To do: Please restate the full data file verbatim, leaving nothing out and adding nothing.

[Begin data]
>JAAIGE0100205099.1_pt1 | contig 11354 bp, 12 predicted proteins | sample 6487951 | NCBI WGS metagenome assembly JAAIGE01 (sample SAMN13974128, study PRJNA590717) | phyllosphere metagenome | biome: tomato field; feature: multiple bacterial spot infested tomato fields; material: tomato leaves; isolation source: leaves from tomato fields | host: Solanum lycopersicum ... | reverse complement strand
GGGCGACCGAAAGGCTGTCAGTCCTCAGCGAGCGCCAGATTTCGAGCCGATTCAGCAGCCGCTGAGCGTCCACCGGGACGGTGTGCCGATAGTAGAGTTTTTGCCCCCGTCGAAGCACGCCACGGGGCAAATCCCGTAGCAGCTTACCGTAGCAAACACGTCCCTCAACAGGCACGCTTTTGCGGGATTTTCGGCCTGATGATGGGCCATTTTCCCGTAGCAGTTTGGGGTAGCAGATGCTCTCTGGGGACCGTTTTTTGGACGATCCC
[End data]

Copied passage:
>JAAIGE0100205099.1_pt1 | contig 11354 bp, 12 predicted proteins | sample 6487951 | NCBI WGS metagenome assembly JAAIGE01 (sample SAMN13974128, study PRJNA590717) | phyllosphere metagenome | biome: tomato field; feature: multiple bacterial spot infested tomato fields; material: tomato leaves; isolation source: leaves from tomato fields | host: Solanum lycopersicum ... | reverse complement strand
GGGCGACCGAAAGGCTGTCAGTCCTCAGCGAGCGCCAGATTTCGAGCCGATTCAGCAGCCGCTGAGCGTCCACCGGGACGGTGTGCCGATAGTAGAGTTTTTGCCCCCGTCGAAGCACGCCACGGGGCAAATCCCGTAGCAGCTTACCGTAGCAAACACGTCCCTCAACAGGCACGCTTTTGCGGGATTTTCGGCCTGATGATGGGCCATTTTCCCGTAGCAGTTTGGGGTAGCAGATGCTCTCTGGGGACCGTTTTTTGGACGATCCC